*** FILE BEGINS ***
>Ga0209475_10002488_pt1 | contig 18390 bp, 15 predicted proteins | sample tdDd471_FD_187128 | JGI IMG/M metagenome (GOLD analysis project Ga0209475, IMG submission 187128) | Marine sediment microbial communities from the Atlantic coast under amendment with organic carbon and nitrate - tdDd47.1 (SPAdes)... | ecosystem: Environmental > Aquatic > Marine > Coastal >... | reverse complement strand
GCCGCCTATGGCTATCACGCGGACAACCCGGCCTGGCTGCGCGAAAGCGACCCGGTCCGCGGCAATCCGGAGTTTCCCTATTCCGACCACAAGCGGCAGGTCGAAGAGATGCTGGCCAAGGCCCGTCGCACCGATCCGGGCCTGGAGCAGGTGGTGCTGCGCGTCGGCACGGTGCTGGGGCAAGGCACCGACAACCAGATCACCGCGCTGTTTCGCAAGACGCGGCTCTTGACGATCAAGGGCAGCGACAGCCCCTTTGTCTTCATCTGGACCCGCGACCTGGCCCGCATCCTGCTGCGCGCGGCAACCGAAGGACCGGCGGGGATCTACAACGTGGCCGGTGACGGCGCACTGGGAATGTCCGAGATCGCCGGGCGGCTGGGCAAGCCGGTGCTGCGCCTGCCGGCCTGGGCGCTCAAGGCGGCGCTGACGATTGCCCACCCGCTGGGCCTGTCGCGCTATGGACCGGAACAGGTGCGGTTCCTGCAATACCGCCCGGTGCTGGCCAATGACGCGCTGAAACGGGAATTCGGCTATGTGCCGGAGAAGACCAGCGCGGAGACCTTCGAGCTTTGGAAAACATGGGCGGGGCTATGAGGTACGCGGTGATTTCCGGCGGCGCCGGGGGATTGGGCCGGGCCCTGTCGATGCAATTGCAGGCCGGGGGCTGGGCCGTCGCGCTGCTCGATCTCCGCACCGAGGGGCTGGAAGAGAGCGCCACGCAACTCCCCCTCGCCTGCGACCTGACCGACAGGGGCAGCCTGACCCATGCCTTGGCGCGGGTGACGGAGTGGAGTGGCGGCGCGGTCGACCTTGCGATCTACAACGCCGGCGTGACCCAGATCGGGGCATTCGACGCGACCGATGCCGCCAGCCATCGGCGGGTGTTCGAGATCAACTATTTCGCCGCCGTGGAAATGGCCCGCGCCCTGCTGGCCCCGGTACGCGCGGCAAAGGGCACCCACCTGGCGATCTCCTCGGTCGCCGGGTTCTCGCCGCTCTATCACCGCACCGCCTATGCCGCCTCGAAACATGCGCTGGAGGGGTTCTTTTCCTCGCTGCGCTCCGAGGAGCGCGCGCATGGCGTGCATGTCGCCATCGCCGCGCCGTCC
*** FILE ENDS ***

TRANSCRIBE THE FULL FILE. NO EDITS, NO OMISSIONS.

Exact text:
>Ga0209475_10002488_pt1 | contig 18390 bp, 15 predicted proteins | sample tdDd471_FD_187128 | JGI IMG/M metagenome (GOLD analysis project Ga0209475, IMG submission 187128) | Marine sediment microbial communities from the Atlantic coast under amendment with organic carbon and nitrate - tdDd47.1 (SPAdes)... | ecosystem: Environmental > Aquatic > Marine > Coastal >... | reverse complement strand
GCCGCCTATGGCTATCACGCGGACAACCCGGCCTGGCTGCGCGAAAGCGACCCGGTCCGCGGCAATCCGGAGTTTCCCTATTCCGACCACAAGCGGCAGGTCGAAGAGATGCTGGCCAAGGCCCGTCGCACCGATCCGGGCCTGGAGCAGGTGGTGCTGCGCGTCGGCACGGTGCTGGGGCAAGGCACCGACAACCAGATCACCGCGCTGTTTCGCAAGACGCGGCTCTTGACGATCAAGGGCAGCGACAGCCCCTTTGTCTTCATCTGGACCCGCGACCTGGCCCGCATCCTGCTGCGCGCGGCAACCGAAGGACCGGCGGGGATCTACAACGTGGCCGGTGACGGCGCACTGGGAATGTCCGAGATCGCCGGGCGGCTGGGCAAGCCGGTGCTGCGCCTGCCGGCCTGGGCGCTCAAGGCGGCGCTGACGATTGCCCACCCGCTGGGCCTGTCGCGCTATGGACCGGAACAGGTGCGGTTCCTGCAATACCGCCCGGTGCTGGCCAATGACGCGCTGAAACGGGAATTCGGCTATGTGCCGGAGAAGACCAGCGCGGAGACCTTCGAGCTTTGGAAAACATGGGCGGGGCTATGAGGTACGCGGTGATTTCCGGCGGCGCCGGGGGATTGGGCCGGGCCCTGTCGATGCAATTGCAGGCCGGGGGCTGGGCCGTCGCGCTGCTCGATCTCCGCACCGAGGGGCTGGAAGAGAGCGCCACGCAACTCCCCCTCGCCTGCGACCTGACCGACAGGGGCAGCCTGACCCATGCCTTGGCGCGGGTGACGGAGTGGAGTGGCGGCGCGGTCGACCTTGCGATCTACAACGCCGGCGTGACCCAGATCGGGGCATTCGACGCGACCGATGCCGCCAGCCATCGGCGGGTGTTCGAGATCAACTATTTCGCCGCCGTGGAAATGGCCCGCGCCCTGCTGGCCCCGGTACGCGCGGCAAAGGGCACCCACCTGGCGATCTCCTCGGTCGCCGGGTTCTCGCCGCTCTATCACCGCACCGCCTATGCCGCCTCGAAACATGCGCTGGAGGGGTTCTTTTCCTCGCTGCGCTCCGAGGAGCGCGCGCATGGCGTGCATGTCGCCATCGCCGCGCCGTCC